Broken Aesop: The first few books have Richard being told that most people who end up doing great evil honestly believed that they were doing the right thing, and that unquestioning belief in the rightness of one's cause is the most dangerous thing in the world. Later on in the series, the author takes the opposite position: some things really are as simple as black and white, and if you really are Right, taking extreme measures when fighting against those who really are Evil is not only justifiable, but necessary. However, the protagonists end up doing some, well, morally questionable things in the process, to the point where the protagonists can end up looking like [This example contains a YMMV entry. It should be moved to the YMMV tab.] textbook examples of what the first few books warned against becoming.

Naked Empire spends a good chunk of time preaching that you have to work for things, and that knowledge doesn't just come to you when you need it. In the last pages of the book, Richard's dying of poison and the knowledge of how to make the antidote basically just shows up in his head. Another particularly obvious one is the repeated exhortation to live your own life and think for yourself - but if you don't think Richard is right you're wrong, probably evil, and are going to die.
Broken even before that, since Richard's explicit superpower is that things come to him without any effort (most obviously magic, but it's implied that everything from his skill with a bow to sculpture are just handed to him for free by the universe with no training, practice, etc required).


tvtropes wrote:
Black and White Morality: The heroes are good and noble, and always right, while the villains all Kick the Dog like they're in an international dog-kicking competition.



Antrax
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30 Mar 2019, 4:52 pm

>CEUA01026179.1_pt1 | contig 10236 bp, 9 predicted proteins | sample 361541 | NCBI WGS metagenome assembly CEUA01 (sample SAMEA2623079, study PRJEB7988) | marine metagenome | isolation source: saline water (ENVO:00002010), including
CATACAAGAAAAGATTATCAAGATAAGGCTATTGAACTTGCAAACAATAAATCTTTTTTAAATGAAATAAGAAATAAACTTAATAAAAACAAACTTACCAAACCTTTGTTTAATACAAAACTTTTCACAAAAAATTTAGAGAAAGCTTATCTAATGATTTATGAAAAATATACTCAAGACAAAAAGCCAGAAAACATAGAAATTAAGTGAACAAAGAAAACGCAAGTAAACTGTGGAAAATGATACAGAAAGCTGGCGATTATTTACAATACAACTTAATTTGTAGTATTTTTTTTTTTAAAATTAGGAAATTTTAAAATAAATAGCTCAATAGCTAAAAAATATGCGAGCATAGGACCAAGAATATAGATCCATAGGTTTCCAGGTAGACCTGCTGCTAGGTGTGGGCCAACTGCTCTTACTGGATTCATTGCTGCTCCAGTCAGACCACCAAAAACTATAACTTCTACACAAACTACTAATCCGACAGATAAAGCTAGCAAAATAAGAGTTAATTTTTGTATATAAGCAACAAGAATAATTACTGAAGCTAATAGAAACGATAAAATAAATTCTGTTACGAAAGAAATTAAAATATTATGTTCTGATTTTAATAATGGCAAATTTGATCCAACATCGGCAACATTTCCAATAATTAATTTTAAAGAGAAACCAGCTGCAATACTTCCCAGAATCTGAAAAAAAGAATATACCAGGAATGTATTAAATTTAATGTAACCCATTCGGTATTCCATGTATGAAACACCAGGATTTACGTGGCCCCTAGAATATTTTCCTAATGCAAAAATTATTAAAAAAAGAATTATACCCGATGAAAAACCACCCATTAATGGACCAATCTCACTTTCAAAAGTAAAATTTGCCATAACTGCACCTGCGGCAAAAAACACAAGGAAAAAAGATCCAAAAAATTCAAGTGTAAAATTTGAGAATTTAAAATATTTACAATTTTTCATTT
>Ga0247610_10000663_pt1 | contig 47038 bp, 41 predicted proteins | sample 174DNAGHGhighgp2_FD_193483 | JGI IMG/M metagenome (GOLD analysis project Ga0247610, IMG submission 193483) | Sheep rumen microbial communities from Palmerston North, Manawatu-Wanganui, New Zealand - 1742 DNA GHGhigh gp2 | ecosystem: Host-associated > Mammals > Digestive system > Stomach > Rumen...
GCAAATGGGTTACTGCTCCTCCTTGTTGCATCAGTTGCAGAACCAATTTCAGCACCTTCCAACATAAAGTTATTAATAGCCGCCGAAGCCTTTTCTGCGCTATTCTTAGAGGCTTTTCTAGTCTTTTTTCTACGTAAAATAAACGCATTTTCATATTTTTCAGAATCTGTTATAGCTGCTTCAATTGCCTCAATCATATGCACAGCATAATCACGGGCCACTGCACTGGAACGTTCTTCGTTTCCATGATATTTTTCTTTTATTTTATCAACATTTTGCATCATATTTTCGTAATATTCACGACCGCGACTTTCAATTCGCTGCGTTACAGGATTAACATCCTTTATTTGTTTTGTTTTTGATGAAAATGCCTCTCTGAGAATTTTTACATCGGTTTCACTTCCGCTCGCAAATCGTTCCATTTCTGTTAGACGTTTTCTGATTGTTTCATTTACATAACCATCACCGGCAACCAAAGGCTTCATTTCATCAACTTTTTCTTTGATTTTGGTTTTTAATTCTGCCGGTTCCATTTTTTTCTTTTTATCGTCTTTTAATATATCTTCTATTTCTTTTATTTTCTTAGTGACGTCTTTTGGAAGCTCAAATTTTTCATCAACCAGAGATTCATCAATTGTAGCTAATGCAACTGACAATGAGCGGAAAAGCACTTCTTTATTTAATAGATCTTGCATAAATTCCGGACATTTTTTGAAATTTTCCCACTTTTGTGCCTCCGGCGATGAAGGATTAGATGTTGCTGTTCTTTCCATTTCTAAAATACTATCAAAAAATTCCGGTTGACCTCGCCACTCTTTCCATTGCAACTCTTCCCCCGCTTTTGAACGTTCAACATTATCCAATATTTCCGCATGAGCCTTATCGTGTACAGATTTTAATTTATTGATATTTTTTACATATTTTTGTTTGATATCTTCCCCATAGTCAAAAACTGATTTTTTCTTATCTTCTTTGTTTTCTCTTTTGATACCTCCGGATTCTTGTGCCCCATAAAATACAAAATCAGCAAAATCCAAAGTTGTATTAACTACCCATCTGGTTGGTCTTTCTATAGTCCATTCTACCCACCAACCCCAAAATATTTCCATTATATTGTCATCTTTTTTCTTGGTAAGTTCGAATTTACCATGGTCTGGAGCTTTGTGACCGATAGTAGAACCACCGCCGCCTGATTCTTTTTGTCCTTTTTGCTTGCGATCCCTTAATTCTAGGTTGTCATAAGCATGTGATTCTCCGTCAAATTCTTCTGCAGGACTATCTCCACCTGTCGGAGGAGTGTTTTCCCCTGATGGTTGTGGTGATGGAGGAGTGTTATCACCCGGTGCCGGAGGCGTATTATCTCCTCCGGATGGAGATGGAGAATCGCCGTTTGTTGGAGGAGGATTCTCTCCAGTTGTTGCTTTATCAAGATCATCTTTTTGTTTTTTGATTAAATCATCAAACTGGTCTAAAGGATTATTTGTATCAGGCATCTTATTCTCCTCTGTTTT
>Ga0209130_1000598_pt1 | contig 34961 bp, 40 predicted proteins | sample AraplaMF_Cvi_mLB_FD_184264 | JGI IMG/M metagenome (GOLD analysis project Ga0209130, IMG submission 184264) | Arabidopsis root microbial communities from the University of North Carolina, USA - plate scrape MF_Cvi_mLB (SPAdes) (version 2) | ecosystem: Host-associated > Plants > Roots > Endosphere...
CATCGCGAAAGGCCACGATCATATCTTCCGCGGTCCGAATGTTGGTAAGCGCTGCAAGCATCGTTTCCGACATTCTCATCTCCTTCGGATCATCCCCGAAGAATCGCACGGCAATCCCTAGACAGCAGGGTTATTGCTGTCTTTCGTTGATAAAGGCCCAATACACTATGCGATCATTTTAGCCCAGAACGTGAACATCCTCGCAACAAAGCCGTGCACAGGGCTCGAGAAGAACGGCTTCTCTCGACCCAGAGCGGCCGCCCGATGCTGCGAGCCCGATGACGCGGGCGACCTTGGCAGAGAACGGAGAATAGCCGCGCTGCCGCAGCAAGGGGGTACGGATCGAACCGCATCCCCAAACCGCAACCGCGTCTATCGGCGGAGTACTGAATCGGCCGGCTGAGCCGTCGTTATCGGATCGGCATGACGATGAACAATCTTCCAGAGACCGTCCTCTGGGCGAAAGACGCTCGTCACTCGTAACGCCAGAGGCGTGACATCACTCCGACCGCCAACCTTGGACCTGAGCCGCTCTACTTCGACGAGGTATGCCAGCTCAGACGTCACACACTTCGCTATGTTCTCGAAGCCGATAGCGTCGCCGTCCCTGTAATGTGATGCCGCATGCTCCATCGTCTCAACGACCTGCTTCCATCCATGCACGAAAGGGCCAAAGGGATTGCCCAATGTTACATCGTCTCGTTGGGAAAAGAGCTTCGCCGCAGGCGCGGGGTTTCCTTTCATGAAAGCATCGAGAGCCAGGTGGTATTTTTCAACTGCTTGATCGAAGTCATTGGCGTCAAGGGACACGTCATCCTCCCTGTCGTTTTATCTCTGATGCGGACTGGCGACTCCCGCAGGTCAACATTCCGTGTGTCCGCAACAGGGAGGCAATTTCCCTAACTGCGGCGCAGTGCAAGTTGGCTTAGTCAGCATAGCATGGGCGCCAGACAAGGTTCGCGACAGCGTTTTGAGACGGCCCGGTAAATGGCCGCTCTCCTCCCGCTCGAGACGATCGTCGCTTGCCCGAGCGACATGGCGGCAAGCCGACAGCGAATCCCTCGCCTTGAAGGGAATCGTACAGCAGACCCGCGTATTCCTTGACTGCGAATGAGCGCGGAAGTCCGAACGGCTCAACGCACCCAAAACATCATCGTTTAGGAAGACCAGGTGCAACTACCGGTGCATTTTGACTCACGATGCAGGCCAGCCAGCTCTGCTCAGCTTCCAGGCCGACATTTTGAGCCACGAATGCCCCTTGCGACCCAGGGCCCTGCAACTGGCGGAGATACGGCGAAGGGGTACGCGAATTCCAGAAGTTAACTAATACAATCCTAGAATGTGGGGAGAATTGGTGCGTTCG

Tollorin wrote:
From what I "heard" about the book series, it seem most of those rules come to be betrayed by the gary-sue main character.


One of the points of the books, is that the characters (even the smart ones) break the rules and bad things happen because of it. General conceit of the books is that: characters are presented with a challenge. Characters use rules to overcome challenge, characters inadvertently make things worse because they were ignorant of other rules, or did not realize they were violating them. In fact the entire series is one long demonstration of the second rule up until the end.

I don't think characterizing Richard as a Gary Stue is quite accurate. He has many exceptional traits due to his war wizard gift, but makes plenty of mistakes over the courses of the book and is hopeless at other things. Another thing to remember is that Richard has been groomed since a young age to have certain skills. He spent years memorizing the book of Shadows, was taught by Zed to have an array of medicinal and survival skills as well as to "think" like a wizard. When he is given tasks outside his skill set he struggles. In the first book he is hopeless at using the bird man's whistle. In the second book he has great difficulty "touching his magic" and in general his magical skill is very limited. He only uses exceptional magical skill when there is divine intervention from ancestral spirits.

As for all the character's becoming bloodthirsty. That is part of the philosophy of the series. Kahlan states in the second book that war is not about battle, but about killing, and uses a variety of underhanded tactics to overcome a superior force. Zed describes his life as "one desperate act after another" and the burden of a wizard was to "use other people, even those I care about" to accomplish larger goals. All the characters repeatedly make sacrifices or take extreme risks, because the stakes are so high they have no other choice.

As for the black-white morality, most of the villains are extremely evil. A select few have other traits, but it is generally accurate of the villains. The heroes of the story are certainly not all noble, which is part of the point.